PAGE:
J/111 Wins Marstrand Big Boat Race
The Marstrand Big Boat Race started out as a local spring regatta, but has turned into Scandinavia’s biggest annual short course event. This year saw almost 70 yachts from Sweden, Norway, Denmark and Germany, including the J/111s Blur and Dacapo. Saturday morning was grey, but a 18-20 knot westerly wind caused big waves and challenging conditions. The team on Blur has focused on offshore sailing after their Fastnet Campaign in 2015, and is planning to do the Middle Sea Race in October. But they have continuously worked to improve rig trim, sail design and other speed factors. And the result of this work was evident as they posted a fourth and a first before race management took the decision to cancel the last race of the day due to increasing wind. So Blur grabbed the daily first champagne. Skipper Peter Gustafsson explained, "We had great speed upwind with our bulletproof J3.5 and managed to hang with the bigger boats. Ideally, we want to go for speed, but we managed to keep our lane. Downwind, we stayed upright with the 'whomper', our 155 sqm A2 and managed to move ahead quite a bit. Especially on the last run where we observed a late shift and went for the A3." Sunday morning's forecast had 10-14 knots of wind moving from SW to S during the day. Also, the current plays an important part when racing in Marstrand, so with at least five boats in the mix, racing would be tight. Most top boats opted for the right corner, close to land, to get relief from the current. Blur showed superior speed, this time with a recut J2 and led at all the marks to win with almost a minute on corrected time. At this point, even the team was surprised. After a bad start in race 4, they managed to catch the top boats and post a third place, just ahead of the Norwegian J/111 Dacapo. Heading into the last race, Blur lead FinnFlyer 36 Zlatan with only one point. Another good start made it possible to both work the shifts and keep a light cover on Zlatan. After a long run to the finish inside Marstrand harbor, Blur posted another first with just a three-second margin. Peter Gustavsson commented on their performance, "Wow. This is unbelievable! After six years and over 12,000nm, we know the boat well and are pretty confident with our targets. But, with more rake and harder jib in-haulers, we're almost a degree tighter than the North tuning guide. As a result, we sail higher without sacrificing speed. This is a team effort, both getting the boat blazing fast, but also when it comes to tactics and strategy, where we typically involve more people than many other crews. Comes in handy when we run watches at sea, but apparently, it's useful on tight courses as well." For more Marstrand Big Boat Race information, visit http://www.blur.se/2019/06/05/marstrand-big-boat-race-2019/.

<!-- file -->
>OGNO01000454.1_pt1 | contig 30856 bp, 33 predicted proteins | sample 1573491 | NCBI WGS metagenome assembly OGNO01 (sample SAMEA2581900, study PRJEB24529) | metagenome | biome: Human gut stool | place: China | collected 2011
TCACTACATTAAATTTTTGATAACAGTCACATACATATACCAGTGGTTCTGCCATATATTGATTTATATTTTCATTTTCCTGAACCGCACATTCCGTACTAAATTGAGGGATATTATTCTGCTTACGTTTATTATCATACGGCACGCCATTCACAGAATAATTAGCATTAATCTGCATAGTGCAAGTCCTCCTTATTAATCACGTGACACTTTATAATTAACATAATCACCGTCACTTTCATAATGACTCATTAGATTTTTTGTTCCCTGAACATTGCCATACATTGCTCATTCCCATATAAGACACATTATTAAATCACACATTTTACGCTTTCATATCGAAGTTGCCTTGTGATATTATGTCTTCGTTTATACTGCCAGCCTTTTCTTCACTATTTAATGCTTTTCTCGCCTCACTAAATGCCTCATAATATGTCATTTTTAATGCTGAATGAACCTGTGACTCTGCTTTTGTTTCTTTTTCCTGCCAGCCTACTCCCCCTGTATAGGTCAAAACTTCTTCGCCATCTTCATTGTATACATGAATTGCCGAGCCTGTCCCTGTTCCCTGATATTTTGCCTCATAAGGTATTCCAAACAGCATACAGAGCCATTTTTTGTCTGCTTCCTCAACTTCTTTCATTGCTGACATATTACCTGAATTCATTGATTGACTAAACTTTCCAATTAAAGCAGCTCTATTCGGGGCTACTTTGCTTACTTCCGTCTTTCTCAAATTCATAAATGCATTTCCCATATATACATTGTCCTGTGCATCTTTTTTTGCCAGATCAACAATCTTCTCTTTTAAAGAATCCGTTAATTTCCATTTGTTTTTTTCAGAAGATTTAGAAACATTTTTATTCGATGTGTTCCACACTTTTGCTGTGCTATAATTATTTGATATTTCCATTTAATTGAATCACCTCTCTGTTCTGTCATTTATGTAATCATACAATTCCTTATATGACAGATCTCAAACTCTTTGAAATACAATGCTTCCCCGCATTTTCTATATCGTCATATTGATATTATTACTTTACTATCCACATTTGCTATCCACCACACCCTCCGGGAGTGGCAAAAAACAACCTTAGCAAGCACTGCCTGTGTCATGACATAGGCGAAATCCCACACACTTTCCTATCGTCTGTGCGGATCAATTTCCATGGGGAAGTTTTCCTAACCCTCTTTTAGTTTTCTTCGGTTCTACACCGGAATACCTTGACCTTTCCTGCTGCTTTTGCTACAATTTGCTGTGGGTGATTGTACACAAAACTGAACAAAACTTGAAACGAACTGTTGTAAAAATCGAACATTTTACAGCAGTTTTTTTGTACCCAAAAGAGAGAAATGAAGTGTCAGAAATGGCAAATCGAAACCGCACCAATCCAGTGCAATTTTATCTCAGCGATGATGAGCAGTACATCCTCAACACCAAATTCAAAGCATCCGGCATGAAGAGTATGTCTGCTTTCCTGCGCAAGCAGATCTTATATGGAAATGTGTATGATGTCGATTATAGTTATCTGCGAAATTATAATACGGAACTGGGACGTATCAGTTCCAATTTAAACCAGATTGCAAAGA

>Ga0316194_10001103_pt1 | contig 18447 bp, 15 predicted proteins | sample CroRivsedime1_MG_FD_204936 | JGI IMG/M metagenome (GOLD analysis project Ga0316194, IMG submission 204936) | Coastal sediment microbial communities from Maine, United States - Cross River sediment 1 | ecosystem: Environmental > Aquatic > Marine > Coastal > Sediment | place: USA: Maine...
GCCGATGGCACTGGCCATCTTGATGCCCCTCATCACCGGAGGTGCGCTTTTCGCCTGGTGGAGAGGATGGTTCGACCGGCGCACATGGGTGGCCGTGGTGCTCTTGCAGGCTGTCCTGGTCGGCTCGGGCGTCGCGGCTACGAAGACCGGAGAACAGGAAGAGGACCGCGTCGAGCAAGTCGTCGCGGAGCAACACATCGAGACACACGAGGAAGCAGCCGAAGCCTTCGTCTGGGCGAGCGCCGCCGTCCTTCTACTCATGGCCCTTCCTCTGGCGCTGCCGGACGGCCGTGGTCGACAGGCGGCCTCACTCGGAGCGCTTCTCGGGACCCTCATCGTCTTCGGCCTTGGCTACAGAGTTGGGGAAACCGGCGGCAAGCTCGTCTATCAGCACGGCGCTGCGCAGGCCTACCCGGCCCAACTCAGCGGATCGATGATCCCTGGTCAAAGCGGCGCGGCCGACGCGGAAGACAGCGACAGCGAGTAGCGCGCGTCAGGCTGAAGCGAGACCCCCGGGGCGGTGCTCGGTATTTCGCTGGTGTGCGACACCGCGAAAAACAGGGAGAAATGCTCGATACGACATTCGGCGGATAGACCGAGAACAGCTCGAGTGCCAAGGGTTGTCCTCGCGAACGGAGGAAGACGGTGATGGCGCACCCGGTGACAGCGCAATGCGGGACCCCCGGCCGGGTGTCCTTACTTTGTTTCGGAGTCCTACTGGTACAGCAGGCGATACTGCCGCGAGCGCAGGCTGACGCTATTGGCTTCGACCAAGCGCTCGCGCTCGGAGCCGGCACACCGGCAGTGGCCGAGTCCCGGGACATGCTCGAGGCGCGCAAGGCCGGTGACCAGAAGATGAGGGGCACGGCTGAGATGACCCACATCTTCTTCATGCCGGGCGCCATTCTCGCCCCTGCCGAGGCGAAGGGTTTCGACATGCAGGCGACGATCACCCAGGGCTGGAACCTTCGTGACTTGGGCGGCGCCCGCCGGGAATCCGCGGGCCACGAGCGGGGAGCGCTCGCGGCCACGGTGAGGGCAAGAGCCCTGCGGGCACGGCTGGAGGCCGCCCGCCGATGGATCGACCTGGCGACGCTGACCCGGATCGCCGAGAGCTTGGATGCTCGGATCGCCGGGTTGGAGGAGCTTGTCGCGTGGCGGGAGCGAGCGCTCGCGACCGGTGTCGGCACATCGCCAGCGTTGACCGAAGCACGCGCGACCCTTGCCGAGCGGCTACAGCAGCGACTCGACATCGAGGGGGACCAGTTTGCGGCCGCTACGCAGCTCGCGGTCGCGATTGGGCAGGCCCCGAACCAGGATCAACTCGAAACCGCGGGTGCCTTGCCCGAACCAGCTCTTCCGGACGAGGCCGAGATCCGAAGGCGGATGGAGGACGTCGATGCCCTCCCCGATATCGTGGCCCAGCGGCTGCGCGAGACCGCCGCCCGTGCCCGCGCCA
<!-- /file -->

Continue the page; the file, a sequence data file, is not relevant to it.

Jeff Davis’ Shamrock is Top J/111 at Chicago NOOD
The Helly Hansen Chicago NOOD wrapped up Sunday, June 9 in a shroud of fog, again. Morning rain and fog saw the remaining scheduled races cancelled on the third day of the regatta. Spirits were high, however, as competitors gathered at Chicago Yacht Club for the evening’s awards party. An out-of-town crew from Cleveland, Ohio, won the eight-boat J/111 fleet, with skipper Jeff Davis leading his team on Shamrock. "It’s a lot of fun when you can sail in challenging conditions like we had this weekend," says Davis. "The fog and the waves and the varying wind we had made the racing really tricky, so we’re happy to leave town with the championship."
- Shamrock, Jeffrey Davis , USA – 2 -1 -1 -1 ; 5
- Warlock, Tom Dickson , USA – 4 -5 -2 -2 ; 13
- Kashmir, Michael/Steve Mayer/Henderson , USA – 1 -2 -3 -9 ; 15
For complete results, visit https://yachtscoring.com/event_results_cumulative.cfm?eID=6037.